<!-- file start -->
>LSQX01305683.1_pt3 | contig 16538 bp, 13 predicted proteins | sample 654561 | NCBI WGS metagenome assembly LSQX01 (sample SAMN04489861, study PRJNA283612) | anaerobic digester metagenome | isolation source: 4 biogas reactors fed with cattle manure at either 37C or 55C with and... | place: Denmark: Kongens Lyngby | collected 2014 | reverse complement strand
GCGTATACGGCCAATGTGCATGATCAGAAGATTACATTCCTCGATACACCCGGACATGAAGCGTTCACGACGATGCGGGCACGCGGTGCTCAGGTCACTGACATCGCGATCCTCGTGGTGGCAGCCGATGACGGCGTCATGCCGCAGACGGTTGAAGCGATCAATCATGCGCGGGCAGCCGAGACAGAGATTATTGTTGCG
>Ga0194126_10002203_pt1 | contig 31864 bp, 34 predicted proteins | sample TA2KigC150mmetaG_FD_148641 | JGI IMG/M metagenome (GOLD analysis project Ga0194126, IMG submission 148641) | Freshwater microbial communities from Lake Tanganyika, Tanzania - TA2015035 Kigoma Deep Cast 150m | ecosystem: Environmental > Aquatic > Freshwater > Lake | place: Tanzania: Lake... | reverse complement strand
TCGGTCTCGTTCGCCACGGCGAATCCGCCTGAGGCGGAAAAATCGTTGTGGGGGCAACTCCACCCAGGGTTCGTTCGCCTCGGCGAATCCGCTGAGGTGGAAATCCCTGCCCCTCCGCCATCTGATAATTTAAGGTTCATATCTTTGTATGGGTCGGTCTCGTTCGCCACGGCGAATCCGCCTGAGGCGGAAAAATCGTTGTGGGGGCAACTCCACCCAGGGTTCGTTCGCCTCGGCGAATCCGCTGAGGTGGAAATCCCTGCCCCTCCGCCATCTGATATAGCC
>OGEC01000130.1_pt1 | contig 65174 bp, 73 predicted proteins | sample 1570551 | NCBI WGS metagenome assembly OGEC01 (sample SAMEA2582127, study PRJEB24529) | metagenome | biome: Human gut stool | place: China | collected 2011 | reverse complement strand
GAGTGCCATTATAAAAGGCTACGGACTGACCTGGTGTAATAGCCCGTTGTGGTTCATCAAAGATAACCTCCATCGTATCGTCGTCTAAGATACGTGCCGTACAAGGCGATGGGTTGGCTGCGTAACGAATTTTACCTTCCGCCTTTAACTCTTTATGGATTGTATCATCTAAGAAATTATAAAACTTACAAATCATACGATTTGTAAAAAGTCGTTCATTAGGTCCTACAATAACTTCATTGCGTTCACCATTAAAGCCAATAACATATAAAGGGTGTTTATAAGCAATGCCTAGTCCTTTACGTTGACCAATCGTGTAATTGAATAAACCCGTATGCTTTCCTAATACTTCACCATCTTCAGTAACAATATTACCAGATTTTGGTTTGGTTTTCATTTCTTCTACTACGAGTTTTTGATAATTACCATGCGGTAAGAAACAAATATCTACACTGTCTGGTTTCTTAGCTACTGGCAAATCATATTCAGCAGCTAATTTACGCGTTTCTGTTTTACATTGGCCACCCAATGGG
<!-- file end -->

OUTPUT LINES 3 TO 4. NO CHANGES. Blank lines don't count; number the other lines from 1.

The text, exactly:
>Ga0194126_10002203_pt1 | contig 31864 bp, 34 predicted proteins | sample TA2KigC150mmetaG_FD_148641 | JGI IMG/M metagenome (GOLD analysis project Ga0194126, IMG submission 148641) | Freshwater microbial communities from Lake Tanganyika, Tanzania - TA2015035 Kigoma Deep Cast 150m | ecosystem: Environmental > Aquatic > Freshwater > Lake | place: Tanzania: Lake... | reverse complement strand
TCGGTCTCGTTCGCCACGGCGAATCCGCCTGAGGCGGAAAAATCGTTGTGGGGGCAACTCCACCCAGGGTTCGTTCGCCTCGGCGAATCCGCTGAGGTGGAAATCCCTGCCCCTCCGCCATCTGATAATTTAAGGTTCATATCTTTGTATGGGTCGGTCTCGTTCGCCACGGCGAATCCGCCTGAGGCGGAAAAATCGTTGTGGGGGCAACTCCACCCAGGGTTCGTTCGCCTCGGCGAATCCGCTGAGGTGGAAATCCCTGCCCCTCCGCCATCTGATATAGCC